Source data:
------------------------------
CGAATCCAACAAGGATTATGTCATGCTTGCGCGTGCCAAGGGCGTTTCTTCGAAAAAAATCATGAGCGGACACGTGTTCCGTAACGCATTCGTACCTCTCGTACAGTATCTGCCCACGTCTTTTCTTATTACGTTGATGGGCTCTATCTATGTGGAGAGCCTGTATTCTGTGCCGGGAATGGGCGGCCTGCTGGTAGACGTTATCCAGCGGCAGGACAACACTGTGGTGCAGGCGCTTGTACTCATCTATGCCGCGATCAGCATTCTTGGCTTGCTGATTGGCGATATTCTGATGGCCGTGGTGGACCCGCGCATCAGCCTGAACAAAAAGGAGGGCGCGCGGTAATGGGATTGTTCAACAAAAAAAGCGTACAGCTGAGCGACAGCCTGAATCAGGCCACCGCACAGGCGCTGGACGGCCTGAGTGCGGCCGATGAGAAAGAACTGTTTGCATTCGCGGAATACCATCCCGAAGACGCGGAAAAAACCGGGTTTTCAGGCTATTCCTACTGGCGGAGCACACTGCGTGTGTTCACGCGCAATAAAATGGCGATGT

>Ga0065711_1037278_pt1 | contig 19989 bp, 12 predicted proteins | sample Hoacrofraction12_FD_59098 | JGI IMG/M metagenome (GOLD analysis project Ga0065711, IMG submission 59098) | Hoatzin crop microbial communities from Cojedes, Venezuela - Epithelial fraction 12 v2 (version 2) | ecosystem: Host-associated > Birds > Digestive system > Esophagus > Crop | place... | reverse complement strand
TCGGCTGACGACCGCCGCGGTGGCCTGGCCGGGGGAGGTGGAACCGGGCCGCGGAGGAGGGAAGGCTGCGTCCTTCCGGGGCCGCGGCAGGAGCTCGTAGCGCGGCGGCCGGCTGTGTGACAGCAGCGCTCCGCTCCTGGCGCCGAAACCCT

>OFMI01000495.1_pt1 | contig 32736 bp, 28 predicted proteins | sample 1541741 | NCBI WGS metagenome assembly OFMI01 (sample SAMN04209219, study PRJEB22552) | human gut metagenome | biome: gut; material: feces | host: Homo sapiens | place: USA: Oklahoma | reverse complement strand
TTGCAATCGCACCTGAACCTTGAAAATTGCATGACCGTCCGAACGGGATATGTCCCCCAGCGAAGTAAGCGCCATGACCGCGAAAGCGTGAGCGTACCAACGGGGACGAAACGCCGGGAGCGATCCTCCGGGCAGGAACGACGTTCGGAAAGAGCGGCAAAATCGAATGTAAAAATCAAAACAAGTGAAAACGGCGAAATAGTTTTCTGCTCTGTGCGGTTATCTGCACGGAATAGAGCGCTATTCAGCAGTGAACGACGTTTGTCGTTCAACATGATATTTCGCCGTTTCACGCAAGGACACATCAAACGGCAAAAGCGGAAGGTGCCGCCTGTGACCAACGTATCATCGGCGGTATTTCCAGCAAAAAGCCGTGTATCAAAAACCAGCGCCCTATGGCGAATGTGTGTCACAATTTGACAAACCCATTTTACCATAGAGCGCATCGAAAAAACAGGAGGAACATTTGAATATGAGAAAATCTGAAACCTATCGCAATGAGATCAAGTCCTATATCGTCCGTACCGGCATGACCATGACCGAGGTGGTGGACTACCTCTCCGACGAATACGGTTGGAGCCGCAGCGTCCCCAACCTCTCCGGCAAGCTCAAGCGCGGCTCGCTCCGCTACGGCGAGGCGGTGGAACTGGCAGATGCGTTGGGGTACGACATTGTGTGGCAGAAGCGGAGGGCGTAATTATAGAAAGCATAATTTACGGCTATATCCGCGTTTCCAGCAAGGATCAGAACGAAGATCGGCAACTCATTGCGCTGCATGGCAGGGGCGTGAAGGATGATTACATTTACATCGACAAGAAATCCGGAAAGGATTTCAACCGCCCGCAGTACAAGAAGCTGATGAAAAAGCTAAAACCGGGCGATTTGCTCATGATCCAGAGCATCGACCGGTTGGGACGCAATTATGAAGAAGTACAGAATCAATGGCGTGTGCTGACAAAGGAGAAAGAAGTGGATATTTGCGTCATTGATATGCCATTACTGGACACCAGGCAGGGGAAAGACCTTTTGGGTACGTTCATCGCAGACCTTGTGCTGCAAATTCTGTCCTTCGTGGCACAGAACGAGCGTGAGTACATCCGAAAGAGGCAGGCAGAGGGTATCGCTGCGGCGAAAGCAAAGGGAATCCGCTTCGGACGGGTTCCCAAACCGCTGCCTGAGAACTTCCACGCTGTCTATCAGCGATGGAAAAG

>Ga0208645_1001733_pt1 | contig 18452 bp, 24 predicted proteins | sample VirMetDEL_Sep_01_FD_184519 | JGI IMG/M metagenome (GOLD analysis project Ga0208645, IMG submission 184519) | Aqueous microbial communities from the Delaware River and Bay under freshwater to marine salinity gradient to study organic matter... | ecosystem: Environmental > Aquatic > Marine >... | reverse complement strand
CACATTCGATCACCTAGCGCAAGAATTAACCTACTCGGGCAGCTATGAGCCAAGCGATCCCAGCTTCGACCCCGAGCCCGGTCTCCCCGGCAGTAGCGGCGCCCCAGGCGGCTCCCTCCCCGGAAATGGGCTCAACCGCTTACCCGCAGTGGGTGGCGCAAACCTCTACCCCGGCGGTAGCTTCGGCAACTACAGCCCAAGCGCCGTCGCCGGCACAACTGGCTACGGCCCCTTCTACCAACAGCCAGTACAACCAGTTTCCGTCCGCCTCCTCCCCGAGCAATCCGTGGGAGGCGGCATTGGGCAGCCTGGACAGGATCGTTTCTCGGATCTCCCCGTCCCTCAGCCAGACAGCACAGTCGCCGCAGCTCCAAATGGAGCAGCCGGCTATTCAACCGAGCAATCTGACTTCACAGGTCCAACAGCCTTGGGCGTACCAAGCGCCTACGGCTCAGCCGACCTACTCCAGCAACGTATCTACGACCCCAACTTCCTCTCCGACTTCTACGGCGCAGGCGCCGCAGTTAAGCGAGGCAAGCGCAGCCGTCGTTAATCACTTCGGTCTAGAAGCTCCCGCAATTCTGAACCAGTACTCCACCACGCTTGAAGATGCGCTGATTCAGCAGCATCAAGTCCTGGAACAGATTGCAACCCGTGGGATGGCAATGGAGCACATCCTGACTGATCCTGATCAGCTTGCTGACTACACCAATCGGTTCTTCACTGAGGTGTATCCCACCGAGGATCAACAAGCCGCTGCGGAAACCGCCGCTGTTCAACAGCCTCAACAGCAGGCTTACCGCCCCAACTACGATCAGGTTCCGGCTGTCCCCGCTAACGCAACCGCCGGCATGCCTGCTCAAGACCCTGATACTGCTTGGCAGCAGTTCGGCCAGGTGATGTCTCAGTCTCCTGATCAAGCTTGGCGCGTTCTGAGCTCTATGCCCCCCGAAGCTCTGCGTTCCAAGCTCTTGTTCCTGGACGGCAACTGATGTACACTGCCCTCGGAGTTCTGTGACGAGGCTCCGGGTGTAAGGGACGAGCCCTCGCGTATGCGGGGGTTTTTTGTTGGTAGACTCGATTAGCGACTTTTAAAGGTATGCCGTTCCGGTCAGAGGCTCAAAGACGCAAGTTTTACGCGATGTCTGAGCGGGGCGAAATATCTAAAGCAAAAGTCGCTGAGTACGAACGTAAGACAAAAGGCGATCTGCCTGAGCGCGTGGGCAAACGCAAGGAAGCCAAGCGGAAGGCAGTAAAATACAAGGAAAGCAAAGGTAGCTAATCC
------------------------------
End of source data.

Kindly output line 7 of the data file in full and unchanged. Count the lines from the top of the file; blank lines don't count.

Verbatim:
CACATTCGATCACCTAGCGCAAGAATTAACCTACTCGGGCAGCTATGAGCCAAGCGATCCCAGCTTCGACCCCGAGCCCGGTCTCCCCGGCAGTAGCGGCGCCCCAGGCGGCTCCCTCCCCGGAAATGGGCTCAACCGCTTACCCGCAGTGGGTGGCGCAAACCTCTACCCCGGCGGTAGCTTCGGCAACTACAGCCCAAGCGCCGTCGCCGGCACAACTGGCTACGGCCCCTTCTACCAACAGCCAGTACAACCAGTTTCCGTCCGCCTCCTCCCCGAGCAATCCGTGGGAGGCGGCATTGGGCAGCCTGGACAGGATCGTTTCTCGGATCTCCCCGTCCCTCAGCCAGACAGCACAGTCGCCGCAGCTCCAAATGGAGCAGCCGGCTATTCAACCGAGCAATCTGACTTCACAGGTCCAACAGCCTTGGGCGTACCAAGCGCCTACGGCTCAGCCGACCTACTCCAGCAACGTATCTACGACCCCAACTTCCTCTCCGACTTCTACGGCGCAGGCGCCGCAGTTAAGCGAGGCAAGCGCAGCCGTCGTTAATCACTTCGGTCTAGAAGCTCCCGCAATTCTGAACCAGTACTCCACCACGCTTGAAGATGCGCTGATTCAGCAGCATCAAGTCCTGGAACAGATTGCAACCCGTGGGATGGCAATGGAGCACATCCTGACTGATCCTGATCAGCTTGCTGACTACACCAATCGGTTCTTCACTGAGGTGTATCCCACCGAGGATCAACAAGCCGCTGCGGAAACCGCCGCTGTTCAACAGCCTCAACAGCAGGCTTACCGCCCCAACTACGATCAGGTTCCGGCTGTCCCCGCTAACGCAACCGCCGGCATGCCTGCTCAAGACCCTGATACTGCTTGGCAGCAGTTCGGCCAGGTGATGTCTCAGTCTCCTGATCAAGCTTGGCGCGTTCTGAGCTCTATGCCCCCCGAAGCTCTGCGTTCCAAGCTCTTGTTCCTGGACGGCAACTGATGTACACTGCCCTCGGAGTTCTGTGACGAGGCTCCGGGTGTAAGGGACGAGCCCTCGCGTATGCGGGGGTTTTTTGTTGGTAGACTCGATTAGCGACTTTTAAAGGTATGCCGTTCCGGTCAGAGGCTCAAAGACGCAAGTTTTACGCGATGTCTGAGCGGGGCGAAATATCTAAAGCAAAAGTCGCTGAGTACGAACGTAAGACAAAAGGCGATCTGCCTGAGCGCGTGGGCAAACGCAAGGAAGCCAAGCGGAAGGCAGTAAAATACAAGGAAAGCAAAGGTAGCTAATCC